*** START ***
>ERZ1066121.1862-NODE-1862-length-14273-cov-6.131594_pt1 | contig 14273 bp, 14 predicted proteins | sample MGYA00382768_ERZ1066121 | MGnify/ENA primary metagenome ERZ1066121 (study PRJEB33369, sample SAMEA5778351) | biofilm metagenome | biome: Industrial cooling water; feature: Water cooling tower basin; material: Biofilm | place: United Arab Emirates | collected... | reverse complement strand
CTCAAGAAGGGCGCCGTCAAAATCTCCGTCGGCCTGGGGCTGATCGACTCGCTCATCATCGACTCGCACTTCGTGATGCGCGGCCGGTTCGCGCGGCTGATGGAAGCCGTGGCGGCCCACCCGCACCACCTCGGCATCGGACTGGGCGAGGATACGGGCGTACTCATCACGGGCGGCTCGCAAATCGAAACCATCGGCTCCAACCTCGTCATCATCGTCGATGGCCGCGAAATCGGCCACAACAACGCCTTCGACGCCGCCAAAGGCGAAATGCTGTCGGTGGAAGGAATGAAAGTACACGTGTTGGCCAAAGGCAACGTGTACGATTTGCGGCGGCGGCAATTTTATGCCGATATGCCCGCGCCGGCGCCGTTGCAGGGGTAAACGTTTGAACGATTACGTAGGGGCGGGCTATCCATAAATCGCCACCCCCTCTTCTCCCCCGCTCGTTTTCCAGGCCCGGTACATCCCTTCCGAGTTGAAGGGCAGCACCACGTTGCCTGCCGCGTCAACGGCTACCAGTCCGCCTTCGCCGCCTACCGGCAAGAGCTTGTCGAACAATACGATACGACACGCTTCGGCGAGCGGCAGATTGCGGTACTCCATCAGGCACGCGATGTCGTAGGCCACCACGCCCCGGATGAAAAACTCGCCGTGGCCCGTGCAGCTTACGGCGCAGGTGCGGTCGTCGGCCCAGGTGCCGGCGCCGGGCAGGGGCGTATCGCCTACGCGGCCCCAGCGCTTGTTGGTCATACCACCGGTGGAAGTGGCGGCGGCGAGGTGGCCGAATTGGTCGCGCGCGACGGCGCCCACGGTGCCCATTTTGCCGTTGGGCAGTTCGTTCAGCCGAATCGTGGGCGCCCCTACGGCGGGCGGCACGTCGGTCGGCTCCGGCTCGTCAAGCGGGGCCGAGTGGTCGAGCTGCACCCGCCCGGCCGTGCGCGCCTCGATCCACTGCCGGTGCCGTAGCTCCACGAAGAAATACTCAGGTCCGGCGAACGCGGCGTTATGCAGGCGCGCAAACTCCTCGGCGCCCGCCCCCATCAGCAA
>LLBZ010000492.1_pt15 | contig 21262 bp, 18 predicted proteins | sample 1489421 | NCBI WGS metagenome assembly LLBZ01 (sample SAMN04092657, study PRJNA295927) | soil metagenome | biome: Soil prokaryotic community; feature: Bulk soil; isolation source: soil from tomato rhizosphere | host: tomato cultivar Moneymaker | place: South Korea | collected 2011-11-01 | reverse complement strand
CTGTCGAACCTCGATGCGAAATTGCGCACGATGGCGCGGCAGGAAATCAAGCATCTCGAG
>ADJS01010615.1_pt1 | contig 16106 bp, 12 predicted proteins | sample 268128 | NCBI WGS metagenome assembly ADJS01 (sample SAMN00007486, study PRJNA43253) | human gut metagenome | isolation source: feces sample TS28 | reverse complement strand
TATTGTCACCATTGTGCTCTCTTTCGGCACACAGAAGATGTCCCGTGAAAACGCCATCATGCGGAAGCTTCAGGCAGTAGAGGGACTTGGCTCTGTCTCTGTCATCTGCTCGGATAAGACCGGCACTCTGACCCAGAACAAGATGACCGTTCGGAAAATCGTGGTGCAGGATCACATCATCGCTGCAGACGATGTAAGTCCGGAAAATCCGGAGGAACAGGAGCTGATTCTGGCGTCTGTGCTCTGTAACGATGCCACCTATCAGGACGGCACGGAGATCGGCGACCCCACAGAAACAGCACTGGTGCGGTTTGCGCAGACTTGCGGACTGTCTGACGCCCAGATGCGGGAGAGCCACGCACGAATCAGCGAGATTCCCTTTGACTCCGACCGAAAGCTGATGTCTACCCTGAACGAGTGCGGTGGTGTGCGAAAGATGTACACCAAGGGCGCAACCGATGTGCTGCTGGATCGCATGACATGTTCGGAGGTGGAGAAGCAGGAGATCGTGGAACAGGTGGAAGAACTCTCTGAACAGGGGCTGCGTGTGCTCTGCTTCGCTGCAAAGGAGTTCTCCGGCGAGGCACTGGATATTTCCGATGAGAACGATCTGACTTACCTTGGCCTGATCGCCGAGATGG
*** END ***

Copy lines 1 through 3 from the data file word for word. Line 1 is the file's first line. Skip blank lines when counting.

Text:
>ERZ1066121.1862-NODE-1862-length-14273-cov-6.131594_pt1 | contig 14273 bp, 14 predicted proteins | sample MGYA00382768_ERZ1066121 | MGnify/ENA primary metagenome ERZ1066121 (study PRJEB33369, sample SAMEA5778351) | biofilm metagenome | biome: Industrial cooling water; feature: Water cooling tower basin; material: Biofilm | place: United Arab Emirates | collected... | reverse complement strand
CTCAAGAAGGGCGCCGTCAAAATCTCCGTCGGCCTGGGGCTGATCGACTCGCTCATCATCGACTCGCACTTCGTGATGCGCGGCCGGTTCGCGCGGCTGATGGAAGCCGTGGCGGCCCACCCGCACCACCTCGGCATCGGACTGGGCGAGGATACGGGCGTACTCATCACGGGCGGCTCGCAAATCGAAACCATCGGCTCCAACCTCGTCATCATCGTCGATGGCCGCGAAATCGGCCACAACAACGCCTTCGACGCCGCCAAAGGCGAAATGCTGTCGGTGGAAGGAATGAAAGTACACGTGTTGGCCAAAGGCAACGTGTACGATTTGCGGCGGCGGCAATTTTATGCCGATATGCCCGCGCCGGCGCCGTTGCAGGGGTAAACGTTTGAACGATTACGTAGGGGCGGGCTATCCATAAATCGCCACCCCCTCTTCTCCCCCGCTCGTTTTCCAGGCCCGGTACATCCCTTCCGAGTTGAAGGGCAGCACCACGTTGCCTGCCGCGTCAACGGCTACCAGTCCGCCTTCGCCGCCTACCGGCAAGAGCTTGTCGAACAATACGATACGACACGCTTCGGCGAGCGGCAGATTGCGGTACTCCATCAGGCACGCGATGTCGTAGGCCACCACGCCCCGGATGAAAAACTCGCCGTGGCCCGTGCAGCTTACGGCGCAGGTGCGGTCGTCGGCCCAGGTGCCGGCGCCGGGCAGGGGCGTATCGCCTACGCGGCCCCAGCGCTTGTTGGTCATACCACCGGTGGAAGTGGCGGCGGCGAGGTGGCCGAATTGGTCGCGCGCGACGGCGCCCACGGTGCCCATTTTGCCGTTGGGCAGTTCGTTCAGCCGAATCGTGGGCGCCCCTACGGCGGGCGGCACGTCGGTCGGCTCCGGCTCGTCAAGCGGGGCCGAGTGGTCGAGCTGCACCCGCCCGGCCGTGCGCGCCTCGATCCACTGCCGGTGCCGTAGCTCCACGAAGAAATACTCAGGTCCGGCGAACGCGGCGTTATGCAGGCGCGCAAACTCCTCGGCGCCCGCCCCCATCAGCAA
>LLBZ010000492.1_pt15 | contig 21262 bp, 18 predicted proteins | sample 1489421 | NCBI WGS metagenome assembly LLBZ01 (sample SAMN04092657, study PRJNA295927) | soil metagenome | biome: Soil prokaryotic community; feature: Bulk soil; isolation source: soil from tomato rhizosphere | host: tomato cultivar Moneymaker | place: South Korea | collected 2011-11-01 | reverse complement strand